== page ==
- About this Journal ·
- Abstracting and Indexing ·
- Aims and Scope ·
- Annual Issues ·
- Article Processing Charges ·
- Articles in Press ·
- Author Guidelines ·
- Bibliographic Information ·
- Citations to this Journal ·
- Contact Information ·
- Editorial Board ·
- Editorial Workflow ·
- Free eTOC Alerts ·
- Publication Ethics ·
- Reviewers Acknowledgment ·
- Submit a Manuscript ·
- Subscription Information ·
- Table of Contents
Evidence-Based Complementary and Alternative Medicine
Volume 2012 (2012), Article ID 697237, 7 pages
Outcome Measures of Chinese Herbal Medicine for Hypertension: An Overview of Systematic Reviews
Department of Cardiology, Guang'anmen Hospital, China Academy of Chinese Medical Sciences, Beijing 100053, China
Received 11 November 2012; Accepted 10 December 2012
Academic Editor: Tabinda Ashfaq
Copyright © 2012 Jie Wang and Xingjiang Xiong. This is an open access article distributed under the Creative Commons Attribution License, which permits unrestricted use, distribution, and reproduction in any medium, provided the original work is properly cited.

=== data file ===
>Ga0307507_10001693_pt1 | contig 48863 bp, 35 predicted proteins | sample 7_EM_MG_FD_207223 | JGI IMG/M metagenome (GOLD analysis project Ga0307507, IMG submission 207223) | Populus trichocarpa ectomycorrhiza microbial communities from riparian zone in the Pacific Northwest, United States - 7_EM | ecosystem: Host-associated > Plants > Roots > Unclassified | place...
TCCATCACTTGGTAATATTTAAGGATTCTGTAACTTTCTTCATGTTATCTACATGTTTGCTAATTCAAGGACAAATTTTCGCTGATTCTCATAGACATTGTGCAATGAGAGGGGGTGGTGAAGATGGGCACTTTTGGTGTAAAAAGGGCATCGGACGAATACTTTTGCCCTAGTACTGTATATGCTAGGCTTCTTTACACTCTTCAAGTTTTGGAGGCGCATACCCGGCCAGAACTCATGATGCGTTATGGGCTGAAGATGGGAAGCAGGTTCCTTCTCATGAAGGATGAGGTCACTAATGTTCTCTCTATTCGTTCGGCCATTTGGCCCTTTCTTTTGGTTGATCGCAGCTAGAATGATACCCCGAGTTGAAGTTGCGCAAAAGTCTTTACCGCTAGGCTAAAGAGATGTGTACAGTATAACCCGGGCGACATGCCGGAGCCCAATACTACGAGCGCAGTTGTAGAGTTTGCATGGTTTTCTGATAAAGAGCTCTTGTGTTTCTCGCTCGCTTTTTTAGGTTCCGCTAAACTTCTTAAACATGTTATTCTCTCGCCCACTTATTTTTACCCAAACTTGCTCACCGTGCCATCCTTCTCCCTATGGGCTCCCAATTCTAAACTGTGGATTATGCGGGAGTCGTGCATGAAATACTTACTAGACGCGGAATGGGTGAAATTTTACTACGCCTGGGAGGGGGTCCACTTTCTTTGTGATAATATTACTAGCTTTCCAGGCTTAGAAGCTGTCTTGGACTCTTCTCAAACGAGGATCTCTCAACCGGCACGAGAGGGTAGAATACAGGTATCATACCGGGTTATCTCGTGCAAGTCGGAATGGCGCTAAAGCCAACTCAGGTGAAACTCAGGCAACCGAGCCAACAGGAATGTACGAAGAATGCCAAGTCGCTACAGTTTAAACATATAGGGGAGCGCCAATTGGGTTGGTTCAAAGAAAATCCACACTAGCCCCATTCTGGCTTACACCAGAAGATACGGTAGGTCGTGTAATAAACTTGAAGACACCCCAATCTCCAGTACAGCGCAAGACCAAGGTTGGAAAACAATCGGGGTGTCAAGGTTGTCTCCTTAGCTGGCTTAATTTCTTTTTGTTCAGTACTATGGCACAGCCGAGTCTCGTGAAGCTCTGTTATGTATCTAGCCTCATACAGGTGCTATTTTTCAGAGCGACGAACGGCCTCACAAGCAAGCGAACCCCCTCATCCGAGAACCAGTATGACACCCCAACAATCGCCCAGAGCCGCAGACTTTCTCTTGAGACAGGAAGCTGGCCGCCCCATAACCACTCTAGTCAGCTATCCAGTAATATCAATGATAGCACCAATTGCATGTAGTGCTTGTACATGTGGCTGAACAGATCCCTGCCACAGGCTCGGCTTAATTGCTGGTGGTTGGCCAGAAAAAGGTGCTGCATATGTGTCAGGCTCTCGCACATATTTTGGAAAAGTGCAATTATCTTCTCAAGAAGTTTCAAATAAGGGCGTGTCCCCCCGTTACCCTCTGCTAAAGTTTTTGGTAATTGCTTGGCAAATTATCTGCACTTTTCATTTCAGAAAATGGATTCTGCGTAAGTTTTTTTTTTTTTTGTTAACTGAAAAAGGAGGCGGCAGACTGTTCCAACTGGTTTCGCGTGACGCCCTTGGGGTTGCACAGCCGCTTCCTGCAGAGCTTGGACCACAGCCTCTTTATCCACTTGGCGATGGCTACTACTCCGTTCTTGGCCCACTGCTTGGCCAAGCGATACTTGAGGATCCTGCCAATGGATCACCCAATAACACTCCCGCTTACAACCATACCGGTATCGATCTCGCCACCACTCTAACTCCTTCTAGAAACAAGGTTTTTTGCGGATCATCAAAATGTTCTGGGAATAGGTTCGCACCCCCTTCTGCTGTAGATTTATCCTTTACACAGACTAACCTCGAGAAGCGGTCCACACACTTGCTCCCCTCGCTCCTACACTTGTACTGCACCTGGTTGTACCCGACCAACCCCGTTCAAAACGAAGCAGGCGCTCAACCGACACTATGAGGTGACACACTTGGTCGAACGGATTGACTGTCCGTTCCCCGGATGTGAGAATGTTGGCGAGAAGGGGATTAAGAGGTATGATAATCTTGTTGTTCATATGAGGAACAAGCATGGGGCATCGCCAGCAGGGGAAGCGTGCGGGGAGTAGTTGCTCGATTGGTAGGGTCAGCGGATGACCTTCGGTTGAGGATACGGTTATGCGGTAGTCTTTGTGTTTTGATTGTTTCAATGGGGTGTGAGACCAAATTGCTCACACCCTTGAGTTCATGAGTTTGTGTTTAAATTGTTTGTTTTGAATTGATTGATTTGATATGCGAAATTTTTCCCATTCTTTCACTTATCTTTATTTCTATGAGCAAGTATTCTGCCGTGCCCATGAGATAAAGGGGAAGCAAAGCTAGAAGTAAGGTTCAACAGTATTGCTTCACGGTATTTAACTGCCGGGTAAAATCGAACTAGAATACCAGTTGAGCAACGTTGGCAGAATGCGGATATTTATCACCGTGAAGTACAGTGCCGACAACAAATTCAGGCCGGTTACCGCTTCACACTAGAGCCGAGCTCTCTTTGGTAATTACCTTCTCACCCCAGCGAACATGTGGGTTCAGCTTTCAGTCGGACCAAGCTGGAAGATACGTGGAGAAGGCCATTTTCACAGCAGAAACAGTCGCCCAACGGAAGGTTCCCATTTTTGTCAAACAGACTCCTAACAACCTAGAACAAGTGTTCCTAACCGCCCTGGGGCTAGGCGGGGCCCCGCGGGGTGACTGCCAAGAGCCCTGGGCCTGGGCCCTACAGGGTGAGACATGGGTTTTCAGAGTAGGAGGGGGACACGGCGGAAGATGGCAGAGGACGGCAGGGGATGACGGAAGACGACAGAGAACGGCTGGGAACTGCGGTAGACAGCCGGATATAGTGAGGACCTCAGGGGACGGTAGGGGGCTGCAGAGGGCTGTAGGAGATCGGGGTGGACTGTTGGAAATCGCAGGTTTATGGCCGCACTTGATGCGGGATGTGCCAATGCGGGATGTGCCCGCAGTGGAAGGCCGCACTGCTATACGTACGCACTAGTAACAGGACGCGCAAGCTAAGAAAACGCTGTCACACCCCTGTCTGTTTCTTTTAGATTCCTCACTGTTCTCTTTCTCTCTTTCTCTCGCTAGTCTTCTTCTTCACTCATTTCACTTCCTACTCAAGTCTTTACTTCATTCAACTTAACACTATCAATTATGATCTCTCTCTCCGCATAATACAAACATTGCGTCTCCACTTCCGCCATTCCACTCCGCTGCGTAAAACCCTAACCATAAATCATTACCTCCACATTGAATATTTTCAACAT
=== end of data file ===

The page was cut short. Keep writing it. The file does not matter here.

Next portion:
Objective. The aim of this overview was to summarize the outcome measures of Chinese herbal medicine (CHM) for the treatment of hypertension based on available systematic reviews (SRs), so as to evaluate the potential benefits and advantages of CHM on hypertension. Methods. Literature searches were conducted in the Cochrane Database of Systematic Reviews, MEDLINE, and 4 databases in Chinese. SRs of CHM for hypertension were included. Two independent reviewers (J. Wang and X. J. Xiong) extracted the data. Results. 10 SRs were included. 2 SRs had primary endpoints, while others focused on secondary endpoints to evaluate CHM for hypertension such as blood pressure (BP) and Traditional Chinese Medicine (TCM) syndrome. 6 SRs have reported the adverse effects, whereas the other 4 SRs have not mentioned it at all. Many CHM appeared to have significant effect on improving BP, TCM syndrome, and so on. However, most SRs failed to make a definite conclusion for the effectiveness of CHM for hypertension due to poor evidence. Conclusion. Primary endpoints have not been widely used currently. The benefits of CHM for hypertension need to be confirmed in the future with randomized controlled trials (RCTs) of more persuasive primary endpoints and high-quality SRs.